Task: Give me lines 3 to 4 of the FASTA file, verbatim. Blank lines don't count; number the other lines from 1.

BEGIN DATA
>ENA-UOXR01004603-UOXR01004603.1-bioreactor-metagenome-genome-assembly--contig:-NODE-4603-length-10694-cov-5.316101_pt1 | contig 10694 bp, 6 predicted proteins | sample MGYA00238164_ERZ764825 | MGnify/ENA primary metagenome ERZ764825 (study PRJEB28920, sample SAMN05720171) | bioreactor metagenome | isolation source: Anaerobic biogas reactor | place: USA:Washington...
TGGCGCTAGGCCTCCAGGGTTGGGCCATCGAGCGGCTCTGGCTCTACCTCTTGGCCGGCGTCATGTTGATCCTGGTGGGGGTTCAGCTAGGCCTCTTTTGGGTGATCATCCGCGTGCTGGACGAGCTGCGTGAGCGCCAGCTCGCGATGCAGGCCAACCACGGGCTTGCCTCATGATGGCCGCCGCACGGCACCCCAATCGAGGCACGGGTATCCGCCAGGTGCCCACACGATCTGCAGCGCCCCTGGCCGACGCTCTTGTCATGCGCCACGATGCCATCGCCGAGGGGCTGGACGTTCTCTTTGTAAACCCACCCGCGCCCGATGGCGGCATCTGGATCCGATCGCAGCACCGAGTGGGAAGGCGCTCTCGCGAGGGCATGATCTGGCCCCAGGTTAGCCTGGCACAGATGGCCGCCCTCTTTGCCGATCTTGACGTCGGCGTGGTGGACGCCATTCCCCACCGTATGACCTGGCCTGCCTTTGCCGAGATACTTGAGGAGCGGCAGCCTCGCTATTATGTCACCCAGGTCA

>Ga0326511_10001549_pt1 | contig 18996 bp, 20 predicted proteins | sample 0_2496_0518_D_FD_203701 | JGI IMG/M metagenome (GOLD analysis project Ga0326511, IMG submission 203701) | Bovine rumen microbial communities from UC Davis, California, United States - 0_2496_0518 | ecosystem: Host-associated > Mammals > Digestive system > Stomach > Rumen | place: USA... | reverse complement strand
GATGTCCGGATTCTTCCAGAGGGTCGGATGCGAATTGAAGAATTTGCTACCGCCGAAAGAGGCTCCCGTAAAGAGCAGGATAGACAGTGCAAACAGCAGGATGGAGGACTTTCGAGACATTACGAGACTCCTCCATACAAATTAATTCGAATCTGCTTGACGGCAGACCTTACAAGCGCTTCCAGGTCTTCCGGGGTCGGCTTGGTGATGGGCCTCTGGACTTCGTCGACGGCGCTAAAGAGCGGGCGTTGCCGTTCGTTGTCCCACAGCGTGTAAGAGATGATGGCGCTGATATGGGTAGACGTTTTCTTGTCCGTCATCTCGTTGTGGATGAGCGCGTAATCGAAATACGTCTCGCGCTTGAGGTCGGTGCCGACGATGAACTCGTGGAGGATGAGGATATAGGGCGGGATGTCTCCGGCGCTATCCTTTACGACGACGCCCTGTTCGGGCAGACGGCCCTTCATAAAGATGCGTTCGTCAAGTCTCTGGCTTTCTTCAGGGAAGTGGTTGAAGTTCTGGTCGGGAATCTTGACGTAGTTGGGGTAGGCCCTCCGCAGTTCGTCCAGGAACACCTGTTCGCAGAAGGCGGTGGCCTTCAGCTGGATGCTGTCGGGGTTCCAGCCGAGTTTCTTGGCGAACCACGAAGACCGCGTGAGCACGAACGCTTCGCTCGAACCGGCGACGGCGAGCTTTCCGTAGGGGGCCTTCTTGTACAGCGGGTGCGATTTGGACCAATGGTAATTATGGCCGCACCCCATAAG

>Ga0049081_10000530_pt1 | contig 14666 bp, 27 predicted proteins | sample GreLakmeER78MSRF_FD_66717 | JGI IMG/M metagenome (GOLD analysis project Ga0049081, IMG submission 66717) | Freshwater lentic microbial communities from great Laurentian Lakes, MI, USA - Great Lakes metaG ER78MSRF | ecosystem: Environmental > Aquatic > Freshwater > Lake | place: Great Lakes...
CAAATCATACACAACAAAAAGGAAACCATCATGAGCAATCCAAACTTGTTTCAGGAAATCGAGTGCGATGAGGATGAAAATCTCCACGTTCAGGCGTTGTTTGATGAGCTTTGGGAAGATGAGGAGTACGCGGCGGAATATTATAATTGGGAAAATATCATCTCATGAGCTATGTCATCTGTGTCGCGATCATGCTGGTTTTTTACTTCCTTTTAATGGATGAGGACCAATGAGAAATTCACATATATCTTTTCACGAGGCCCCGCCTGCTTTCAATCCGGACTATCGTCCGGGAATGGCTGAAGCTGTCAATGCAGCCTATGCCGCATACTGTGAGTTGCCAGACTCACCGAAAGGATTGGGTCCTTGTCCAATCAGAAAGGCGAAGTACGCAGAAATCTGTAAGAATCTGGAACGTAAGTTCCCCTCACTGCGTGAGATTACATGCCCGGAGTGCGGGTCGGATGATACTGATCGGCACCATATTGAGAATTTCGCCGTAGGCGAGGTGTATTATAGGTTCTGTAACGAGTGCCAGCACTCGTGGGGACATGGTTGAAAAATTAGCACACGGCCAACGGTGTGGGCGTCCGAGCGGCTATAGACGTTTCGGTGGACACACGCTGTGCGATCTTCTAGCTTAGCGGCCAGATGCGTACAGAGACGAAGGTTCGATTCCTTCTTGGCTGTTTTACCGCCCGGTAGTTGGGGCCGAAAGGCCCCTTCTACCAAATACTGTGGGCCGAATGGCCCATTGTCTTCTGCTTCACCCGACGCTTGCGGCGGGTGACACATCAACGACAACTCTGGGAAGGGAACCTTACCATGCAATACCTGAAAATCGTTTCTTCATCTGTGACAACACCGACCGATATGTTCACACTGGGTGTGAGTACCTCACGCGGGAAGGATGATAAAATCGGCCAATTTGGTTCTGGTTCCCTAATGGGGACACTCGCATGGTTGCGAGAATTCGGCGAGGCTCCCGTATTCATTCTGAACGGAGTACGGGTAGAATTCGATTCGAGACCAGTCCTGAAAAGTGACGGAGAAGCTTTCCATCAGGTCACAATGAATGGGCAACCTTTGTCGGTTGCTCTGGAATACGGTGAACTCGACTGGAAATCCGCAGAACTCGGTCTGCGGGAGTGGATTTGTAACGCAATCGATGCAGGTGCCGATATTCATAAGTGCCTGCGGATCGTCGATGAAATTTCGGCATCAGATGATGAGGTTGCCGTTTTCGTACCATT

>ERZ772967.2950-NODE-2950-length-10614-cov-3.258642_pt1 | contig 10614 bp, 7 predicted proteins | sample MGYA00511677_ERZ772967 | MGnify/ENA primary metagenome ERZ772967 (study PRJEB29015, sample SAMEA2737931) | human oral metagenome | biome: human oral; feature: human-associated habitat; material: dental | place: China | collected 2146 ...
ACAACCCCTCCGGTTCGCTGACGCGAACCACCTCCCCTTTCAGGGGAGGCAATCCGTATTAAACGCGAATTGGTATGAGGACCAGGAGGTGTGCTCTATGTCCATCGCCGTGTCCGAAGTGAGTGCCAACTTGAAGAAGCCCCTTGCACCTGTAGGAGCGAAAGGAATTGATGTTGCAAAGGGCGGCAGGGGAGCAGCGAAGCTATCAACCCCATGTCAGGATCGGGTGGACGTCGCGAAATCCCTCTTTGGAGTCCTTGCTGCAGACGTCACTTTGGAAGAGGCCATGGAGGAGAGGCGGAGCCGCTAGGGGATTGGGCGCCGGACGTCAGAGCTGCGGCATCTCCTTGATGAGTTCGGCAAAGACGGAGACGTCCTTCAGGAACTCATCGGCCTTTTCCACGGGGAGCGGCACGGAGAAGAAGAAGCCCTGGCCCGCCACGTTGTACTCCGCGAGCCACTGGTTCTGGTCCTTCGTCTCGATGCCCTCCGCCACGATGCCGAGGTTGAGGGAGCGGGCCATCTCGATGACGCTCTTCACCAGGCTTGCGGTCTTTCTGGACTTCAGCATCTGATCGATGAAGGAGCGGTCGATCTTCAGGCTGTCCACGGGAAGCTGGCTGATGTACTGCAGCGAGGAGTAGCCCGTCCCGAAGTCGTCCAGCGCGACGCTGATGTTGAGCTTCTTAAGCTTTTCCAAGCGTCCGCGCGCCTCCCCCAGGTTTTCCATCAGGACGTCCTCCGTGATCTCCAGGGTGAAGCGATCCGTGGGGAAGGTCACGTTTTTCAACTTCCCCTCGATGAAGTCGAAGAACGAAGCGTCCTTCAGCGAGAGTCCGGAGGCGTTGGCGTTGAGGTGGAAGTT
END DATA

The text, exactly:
>Ga0326511_10001549_pt1 | contig 18996 bp, 20 predicted proteins | sample 0_2496_0518_D_FD_203701 | JGI IMG/M metagenome (GOLD analysis project Ga0326511, IMG submission 203701) | Bovine rumen microbial communities from UC Davis, California, United States - 0_2496_0518 | ecosystem: Host-associated > Mammals > Digestive system > Stomach > Rumen | place: USA... | reverse complement strand
GATGTCCGGATTCTTCCAGAGGGTCGGATGCGAATTGAAGAATTTGCTACCGCCGAAAGAGGCTCCCGTAAAGAGCAGGATAGACAGTGCAAACAGCAGGATGGAGGACTTTCGAGACATTACGAGACTCCTCCATACAAATTAATTCGAATCTGCTTGACGGCAGACCTTACAAGCGCTTCCAGGTCTTCCGGGGTCGGCTTGGTGATGGGCCTCTGGACTTCGTCGACGGCGCTAAAGAGCGGGCGTTGCCGTTCGTTGTCCCACAGCGTGTAAGAGATGATGGCGCTGATATGGGTAGACGTTTTCTTGTCCGTCATCTCGTTGTGGATGAGCGCGTAATCGAAATACGTCTCGCGCTTGAGGTCGGTGCCGACGATGAACTCGTGGAGGATGAGGATATAGGGCGGGATGTCTCCGGCGCTATCCTTTACGACGACGCCCTGTTCGGGCAGACGGCCCTTCATAAAGATGCGTTCGTCAAGTCTCTGGCTTTCTTCAGGGAAGTGGTTGAAGTTCTGGTCGGGAATCTTGACGTAGTTGGGGTAGGCCCTCCGCAGTTCGTCCAGGAACACCTGTTCGCAGAAGGCGGTGGCCTTCAGCTGGATGCTGTCGGGGTTCCAGCCGAGTTTCTTGGCGAACCACGAAGACCGCGTGAGCACGAACGCTTCGCTCGAACCGGCGACGGCGAGCTTTCCGTAGGGGGCCTTCTTGTACAGCGGGTGCGATTTGGACCAATGGTAATTATGGCCGCACCCCATAAG